California Atty. Gen. Bill Lockyer sued H&R; Block Inc. on Wednesday, seeking to stop a widely used loan program that entitles the nation’s largest tax preparer to a chunk of its customers’ tax refunds.
The San Francisco Superior Court complaint joins a long list of lawsuits that have targeted H&R; Block’s refund anticipation loans -- cash advances the company arranges for customers so they won’t have to wait for a check from the government.
For the loans, customers must agree to give a percentage of their tax refund to H&R; Block and its banking partner.
More than 1.5 million Californians have received tax refund loans through H&R; Block since 2001, Lockyer’s suit alleges.
The loans are a major moneymaker for the company. In its last fiscal year ended in April 2005, H&R; Block recognized a pretax profit of $101.3 million on revenue of $182.8 million generated from the loans nationwide, according to the company’s annual report. Kansas City, Mo.-based H&R; Block has defended the loans as a popular program that helps its customers and adheres to all laws.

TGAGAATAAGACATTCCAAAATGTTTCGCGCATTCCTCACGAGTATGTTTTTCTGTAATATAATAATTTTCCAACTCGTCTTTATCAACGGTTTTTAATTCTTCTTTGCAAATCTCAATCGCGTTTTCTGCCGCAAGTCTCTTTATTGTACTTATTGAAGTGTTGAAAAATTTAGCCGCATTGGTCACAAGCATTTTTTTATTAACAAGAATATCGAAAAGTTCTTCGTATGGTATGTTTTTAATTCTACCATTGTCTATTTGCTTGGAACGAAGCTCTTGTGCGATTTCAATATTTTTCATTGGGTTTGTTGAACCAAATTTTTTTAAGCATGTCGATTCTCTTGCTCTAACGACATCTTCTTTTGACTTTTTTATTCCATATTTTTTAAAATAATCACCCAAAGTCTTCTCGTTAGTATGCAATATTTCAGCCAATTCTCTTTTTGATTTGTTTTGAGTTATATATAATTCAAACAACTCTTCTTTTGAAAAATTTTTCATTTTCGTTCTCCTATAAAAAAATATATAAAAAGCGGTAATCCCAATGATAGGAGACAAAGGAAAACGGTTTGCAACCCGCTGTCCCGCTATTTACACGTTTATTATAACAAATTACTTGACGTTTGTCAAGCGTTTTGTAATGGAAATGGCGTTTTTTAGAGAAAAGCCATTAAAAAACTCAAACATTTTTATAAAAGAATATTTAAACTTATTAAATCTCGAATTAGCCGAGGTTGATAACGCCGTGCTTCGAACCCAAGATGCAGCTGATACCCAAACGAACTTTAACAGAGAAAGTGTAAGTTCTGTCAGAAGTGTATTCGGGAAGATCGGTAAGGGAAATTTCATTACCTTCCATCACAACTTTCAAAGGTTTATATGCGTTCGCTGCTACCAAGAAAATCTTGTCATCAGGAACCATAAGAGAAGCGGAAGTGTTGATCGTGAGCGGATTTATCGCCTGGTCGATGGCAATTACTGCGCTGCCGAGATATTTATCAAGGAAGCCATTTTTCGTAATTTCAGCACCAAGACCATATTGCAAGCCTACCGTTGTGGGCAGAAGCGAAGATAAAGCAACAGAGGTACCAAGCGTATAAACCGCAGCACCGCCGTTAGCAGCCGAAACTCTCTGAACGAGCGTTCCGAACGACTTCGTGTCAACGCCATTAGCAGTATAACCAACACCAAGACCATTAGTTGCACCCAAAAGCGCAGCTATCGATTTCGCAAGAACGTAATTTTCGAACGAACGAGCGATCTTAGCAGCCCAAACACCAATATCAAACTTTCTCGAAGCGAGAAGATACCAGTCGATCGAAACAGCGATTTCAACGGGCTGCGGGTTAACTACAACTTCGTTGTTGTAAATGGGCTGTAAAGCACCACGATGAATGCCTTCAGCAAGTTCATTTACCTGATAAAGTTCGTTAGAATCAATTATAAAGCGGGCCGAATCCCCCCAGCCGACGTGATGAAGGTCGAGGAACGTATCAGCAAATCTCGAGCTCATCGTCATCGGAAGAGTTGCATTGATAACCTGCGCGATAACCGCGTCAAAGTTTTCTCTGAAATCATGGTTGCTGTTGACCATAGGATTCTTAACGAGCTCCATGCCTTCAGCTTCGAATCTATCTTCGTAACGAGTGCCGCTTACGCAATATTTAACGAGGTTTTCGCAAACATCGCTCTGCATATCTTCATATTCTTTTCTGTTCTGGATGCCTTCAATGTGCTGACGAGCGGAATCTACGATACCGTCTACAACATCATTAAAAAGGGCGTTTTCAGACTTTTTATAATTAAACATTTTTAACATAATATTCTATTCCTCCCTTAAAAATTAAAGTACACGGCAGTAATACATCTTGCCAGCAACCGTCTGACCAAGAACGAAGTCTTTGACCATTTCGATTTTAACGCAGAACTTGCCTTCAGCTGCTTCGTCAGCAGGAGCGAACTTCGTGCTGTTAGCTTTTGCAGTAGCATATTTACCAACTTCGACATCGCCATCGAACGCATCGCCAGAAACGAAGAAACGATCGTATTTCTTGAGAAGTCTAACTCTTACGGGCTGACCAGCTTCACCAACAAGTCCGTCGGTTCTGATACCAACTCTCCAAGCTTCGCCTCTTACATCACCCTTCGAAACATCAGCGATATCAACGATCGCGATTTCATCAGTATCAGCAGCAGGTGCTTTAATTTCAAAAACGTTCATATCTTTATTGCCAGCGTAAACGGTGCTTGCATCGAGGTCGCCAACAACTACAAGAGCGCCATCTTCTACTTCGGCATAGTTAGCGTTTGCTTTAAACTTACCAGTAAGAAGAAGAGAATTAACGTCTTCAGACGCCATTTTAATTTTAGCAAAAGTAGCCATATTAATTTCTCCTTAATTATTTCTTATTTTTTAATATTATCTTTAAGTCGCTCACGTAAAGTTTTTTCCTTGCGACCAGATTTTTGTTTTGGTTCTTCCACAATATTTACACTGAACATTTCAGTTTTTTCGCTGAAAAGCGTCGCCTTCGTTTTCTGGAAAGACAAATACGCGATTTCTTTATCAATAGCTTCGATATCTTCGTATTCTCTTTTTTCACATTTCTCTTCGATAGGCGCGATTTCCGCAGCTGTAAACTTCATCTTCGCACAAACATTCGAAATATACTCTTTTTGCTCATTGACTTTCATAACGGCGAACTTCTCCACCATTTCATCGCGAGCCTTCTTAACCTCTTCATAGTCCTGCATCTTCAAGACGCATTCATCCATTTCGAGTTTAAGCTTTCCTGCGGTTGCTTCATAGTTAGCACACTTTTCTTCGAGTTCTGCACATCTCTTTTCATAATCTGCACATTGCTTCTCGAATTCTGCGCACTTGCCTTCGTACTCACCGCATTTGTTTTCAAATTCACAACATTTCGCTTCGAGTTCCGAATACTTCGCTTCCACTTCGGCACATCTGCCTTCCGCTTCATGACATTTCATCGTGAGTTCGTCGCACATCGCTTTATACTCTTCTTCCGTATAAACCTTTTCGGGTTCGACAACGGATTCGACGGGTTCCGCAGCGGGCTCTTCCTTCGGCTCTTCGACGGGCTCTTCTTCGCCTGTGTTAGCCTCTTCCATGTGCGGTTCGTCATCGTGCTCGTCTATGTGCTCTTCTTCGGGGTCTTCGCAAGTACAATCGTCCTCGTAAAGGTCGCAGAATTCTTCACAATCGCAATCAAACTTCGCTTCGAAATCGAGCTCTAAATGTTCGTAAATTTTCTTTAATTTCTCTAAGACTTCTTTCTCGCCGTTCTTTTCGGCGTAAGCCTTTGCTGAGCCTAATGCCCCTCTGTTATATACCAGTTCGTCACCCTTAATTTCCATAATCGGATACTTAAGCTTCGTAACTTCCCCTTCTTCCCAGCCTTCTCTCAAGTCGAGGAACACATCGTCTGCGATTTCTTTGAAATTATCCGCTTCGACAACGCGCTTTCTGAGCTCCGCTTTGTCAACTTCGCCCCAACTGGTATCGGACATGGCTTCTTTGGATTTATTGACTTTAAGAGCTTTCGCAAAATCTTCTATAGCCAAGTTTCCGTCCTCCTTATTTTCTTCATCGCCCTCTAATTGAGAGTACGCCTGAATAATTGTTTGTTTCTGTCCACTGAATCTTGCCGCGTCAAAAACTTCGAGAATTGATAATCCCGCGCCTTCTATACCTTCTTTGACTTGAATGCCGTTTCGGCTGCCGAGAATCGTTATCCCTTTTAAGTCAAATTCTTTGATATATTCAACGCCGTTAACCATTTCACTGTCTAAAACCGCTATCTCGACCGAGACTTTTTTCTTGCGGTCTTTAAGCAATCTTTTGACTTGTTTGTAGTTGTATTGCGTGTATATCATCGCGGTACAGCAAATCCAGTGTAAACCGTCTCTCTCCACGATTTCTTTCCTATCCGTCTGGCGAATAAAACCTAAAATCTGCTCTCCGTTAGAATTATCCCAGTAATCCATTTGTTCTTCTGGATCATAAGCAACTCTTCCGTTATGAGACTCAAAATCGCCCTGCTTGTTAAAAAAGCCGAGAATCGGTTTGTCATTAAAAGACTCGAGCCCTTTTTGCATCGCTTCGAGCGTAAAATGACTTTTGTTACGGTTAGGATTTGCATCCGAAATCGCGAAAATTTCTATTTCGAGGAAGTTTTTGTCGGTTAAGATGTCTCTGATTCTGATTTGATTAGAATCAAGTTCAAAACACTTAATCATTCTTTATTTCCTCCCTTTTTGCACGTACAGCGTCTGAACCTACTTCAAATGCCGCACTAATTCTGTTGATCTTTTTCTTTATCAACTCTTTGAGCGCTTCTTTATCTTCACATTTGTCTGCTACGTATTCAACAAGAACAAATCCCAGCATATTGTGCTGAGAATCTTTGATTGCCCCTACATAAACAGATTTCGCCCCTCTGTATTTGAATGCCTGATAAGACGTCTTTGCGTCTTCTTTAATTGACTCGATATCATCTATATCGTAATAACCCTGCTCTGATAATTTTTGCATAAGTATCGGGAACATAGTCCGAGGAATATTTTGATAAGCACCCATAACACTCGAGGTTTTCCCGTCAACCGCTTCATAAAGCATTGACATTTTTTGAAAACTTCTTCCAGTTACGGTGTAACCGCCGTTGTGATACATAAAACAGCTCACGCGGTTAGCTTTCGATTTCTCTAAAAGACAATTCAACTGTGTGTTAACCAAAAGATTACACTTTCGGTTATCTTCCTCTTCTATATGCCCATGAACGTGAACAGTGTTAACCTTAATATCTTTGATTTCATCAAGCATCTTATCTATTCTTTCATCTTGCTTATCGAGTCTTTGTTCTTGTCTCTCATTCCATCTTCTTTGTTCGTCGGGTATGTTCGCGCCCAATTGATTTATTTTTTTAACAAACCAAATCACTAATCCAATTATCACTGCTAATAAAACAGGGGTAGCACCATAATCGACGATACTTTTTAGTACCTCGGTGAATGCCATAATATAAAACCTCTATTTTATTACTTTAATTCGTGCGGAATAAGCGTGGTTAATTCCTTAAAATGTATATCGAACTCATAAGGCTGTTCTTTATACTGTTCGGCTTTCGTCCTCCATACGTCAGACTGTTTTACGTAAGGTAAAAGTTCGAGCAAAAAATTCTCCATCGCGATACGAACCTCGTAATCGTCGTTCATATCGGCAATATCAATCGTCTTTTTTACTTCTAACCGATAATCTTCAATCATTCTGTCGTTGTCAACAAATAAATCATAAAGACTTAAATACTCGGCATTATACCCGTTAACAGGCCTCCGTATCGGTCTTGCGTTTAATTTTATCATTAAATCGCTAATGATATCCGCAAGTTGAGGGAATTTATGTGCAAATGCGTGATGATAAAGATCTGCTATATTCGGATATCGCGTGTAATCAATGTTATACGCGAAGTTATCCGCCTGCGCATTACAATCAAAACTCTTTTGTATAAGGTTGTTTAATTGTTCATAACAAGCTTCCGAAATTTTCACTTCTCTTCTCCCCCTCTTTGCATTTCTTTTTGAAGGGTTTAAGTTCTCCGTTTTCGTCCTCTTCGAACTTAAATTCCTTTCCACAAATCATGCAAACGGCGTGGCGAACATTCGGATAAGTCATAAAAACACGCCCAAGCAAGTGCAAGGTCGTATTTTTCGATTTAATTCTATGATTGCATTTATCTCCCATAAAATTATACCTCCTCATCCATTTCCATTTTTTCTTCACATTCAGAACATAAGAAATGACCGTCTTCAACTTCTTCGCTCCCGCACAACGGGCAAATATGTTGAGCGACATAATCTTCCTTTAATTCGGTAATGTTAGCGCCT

Lockyer alleges the company misleads its customers about the costs of the short-term loans, sometimes imposing fees that translate into interest rates of more than 500%.
The suit alleges that H&R; Block has inaccurately depicted the loans as “instant money” and hasn’t adequately warned recipients about the possible consequences if they don’t receive the entire refund claimed.
Lockyer wants H&R; Block to pay at least $20 million in fines in addition to refunding customers for its alleged abuses. He also intends to ask for a court order preventing H&R; Block from offering the loans in California.
Shutting the program would be a significant blow to H&R; Block, particularly if a court order comes during the next two months when most people are filing their returns.
Tax refund loans account for about 4% of H&R; Block’s annual revenue.